Book review: Born to run

Born to runI am a self-professed average runner who tries to hit the road at least once a week. Although I have never completed a full marathon, I do love running and the unadulterated joy of my heart pumping hard inside me.

But since the end of last year, I started having a problem with my left knee. A nagging throbbing pain would start shooting through my knee whenever I jogged. I have tried fixing the problem with cushioned socks, patella bands, ice packs and this new pair of shoes, which I switched to at the start of the year.My sports shoesTo be honest, I did pin my hopes on these high-tech soles to work its magic for my joint, but eight months down the road, nothing changed. The nagging pain persisted. Thus it was a shock when I read this in Christopher McDougall’s book “Born to run.”

“Wearers of expensive running shoes that are promoted as having additional feature that protect (e.g., more cushioning, ‘pronation correct’) are injured significantly more frequently than runners wearing inexpensive shoes (costing less than $40).

What a cruel joke: for double the price, you get double the pain.”

The non-fiction novel “Born to run” taught me about a sport I thought I knew all along. It made me unlearn, learn and relearn about running, how to run and how best to run.

“A lot of foot and knee injuries that are currently plaguing us are actually caused by people running with shoes that actually make our feet weak, cause us to over-pronate, give us knee problems. Until 1972, when the modern athletic shoe was invented by Nike, people ran in very thin-soled shoes, had strong feet, and had much lower incidence of knee injuries,” Dr. Daniel Lieberman, a professor of biological anthropology at Harvard University.”

Having nothing to lose, I decided to experiment with a running style suggested in the book to ditch my heels-to-toe stride for a midfoot-to-toe stride. The result was instantaneous. The pain was lifted of my left knee when I ran and both my knees never felt lighter than ever before.

“Born to run” is as much a science story as it is an anthropological documentation of McDougall’s search for the Tarahumara, indigenous people in Mexico who are believed to be the toughest ultramarathon runners in the world. They are said to be able to run for hundreds of miles without stopping on steep canyon trails with shoes that are no more then thin tyres laced up with strings. And here is the irony he found:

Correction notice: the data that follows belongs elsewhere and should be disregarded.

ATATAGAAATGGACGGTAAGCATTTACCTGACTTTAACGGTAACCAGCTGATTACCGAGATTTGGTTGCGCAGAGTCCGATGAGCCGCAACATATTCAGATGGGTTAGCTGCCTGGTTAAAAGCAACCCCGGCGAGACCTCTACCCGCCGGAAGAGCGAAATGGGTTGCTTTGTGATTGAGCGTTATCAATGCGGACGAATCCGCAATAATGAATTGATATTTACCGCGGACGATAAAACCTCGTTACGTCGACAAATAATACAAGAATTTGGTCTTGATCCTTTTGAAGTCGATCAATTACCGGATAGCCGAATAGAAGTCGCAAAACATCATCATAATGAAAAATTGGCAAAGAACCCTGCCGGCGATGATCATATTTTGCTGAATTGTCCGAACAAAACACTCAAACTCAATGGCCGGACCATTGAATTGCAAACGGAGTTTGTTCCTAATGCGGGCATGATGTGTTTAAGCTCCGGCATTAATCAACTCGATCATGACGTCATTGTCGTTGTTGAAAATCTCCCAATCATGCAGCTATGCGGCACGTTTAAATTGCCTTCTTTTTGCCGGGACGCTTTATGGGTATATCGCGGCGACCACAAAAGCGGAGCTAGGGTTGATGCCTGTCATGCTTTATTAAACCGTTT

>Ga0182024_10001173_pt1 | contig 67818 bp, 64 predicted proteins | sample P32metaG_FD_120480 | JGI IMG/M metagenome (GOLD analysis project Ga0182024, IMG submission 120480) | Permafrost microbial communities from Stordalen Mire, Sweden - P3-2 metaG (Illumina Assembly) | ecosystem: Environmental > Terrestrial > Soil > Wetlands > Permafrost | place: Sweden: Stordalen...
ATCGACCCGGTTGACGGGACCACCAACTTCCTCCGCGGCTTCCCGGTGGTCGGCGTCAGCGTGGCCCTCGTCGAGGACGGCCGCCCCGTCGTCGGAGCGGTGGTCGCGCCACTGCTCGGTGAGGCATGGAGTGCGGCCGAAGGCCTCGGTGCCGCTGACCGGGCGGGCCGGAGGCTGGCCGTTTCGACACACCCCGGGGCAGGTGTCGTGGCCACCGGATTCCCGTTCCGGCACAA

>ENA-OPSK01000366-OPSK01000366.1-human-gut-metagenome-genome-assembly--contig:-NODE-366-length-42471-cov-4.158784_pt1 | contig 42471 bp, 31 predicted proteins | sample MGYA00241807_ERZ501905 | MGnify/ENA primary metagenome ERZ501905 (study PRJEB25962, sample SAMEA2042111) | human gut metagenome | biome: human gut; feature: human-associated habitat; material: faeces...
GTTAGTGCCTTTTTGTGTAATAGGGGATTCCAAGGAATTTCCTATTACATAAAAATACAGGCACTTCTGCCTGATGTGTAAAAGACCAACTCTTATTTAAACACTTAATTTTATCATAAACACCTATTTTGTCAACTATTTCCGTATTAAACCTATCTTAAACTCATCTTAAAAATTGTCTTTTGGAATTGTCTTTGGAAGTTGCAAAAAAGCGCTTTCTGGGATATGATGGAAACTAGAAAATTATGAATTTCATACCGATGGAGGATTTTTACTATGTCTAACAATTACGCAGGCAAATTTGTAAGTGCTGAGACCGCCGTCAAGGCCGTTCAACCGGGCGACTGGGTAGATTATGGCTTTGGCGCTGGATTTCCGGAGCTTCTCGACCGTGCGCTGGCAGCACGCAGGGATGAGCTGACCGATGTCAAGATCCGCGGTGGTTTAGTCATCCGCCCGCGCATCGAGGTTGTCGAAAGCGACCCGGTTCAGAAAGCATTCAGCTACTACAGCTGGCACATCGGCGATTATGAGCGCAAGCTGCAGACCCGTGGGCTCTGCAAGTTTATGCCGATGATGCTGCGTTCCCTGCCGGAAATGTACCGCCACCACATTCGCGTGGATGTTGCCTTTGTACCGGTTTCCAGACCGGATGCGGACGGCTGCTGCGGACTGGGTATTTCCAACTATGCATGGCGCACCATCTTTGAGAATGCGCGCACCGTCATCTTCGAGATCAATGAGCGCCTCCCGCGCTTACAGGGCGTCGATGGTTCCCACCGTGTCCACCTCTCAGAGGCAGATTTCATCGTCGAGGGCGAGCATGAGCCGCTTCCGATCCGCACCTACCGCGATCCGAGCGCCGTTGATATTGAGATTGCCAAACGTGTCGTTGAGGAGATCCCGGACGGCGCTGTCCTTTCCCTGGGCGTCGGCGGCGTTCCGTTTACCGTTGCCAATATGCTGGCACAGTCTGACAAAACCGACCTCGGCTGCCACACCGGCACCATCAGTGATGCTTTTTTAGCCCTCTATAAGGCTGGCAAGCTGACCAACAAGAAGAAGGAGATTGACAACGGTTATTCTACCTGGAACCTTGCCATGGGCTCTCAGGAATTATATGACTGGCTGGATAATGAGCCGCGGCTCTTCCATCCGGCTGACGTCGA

“Shouldn’t we – the ones with the state-of-the-art running shoes and custom-made orthotics – have the zero casualty rate, and the Tarahumara – who run way more, on way rockier terrain, in shoes that barely qualify as shoes – be constantly banged up?”

[CLICK HERE for a lovely series of the Tarahumara by Nat Geo photographer Robb Kendrick]

With this central query, the book dives deep into the fascinating world of running covering everything from the evolution to the business of running, whilst alongside uncovering ultramarathoners simple love of running

“When I’m out on a long run,” she continued, “the only thing in life that matters is finishing the run. For once, my brain isn’t going blehblehbleh all the time. Everything quiets down, and the only thing going on is pure flow. It’s just me and the movement and the motion. That’s what I love – just being a barbarian, running through the woods.”

This book is definitely going under my best reads of 2013.

Disclaimer: This is not a sponsored post. Everything I recount here is based on my own experiences because I am glad to be back running sans the pain. The feeling of pounding on my two pins on the road is liberating and makes me feel alone and free – only me, the road and the wind.

In case I do not sound convincing enough, here’s Dr. Lieberman, the Harvard professor again:

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14 thoughts on “Book review: Born to run

  1. just so you know, i hate to run. i am the worst athlete i know. i am not good at any sports. but i do love literature and i do love to read and i do love anything book-related. my children refer to our living room as the book room. it’s stacking room only at the moment. and i really really like your blog and will be following. well done sir!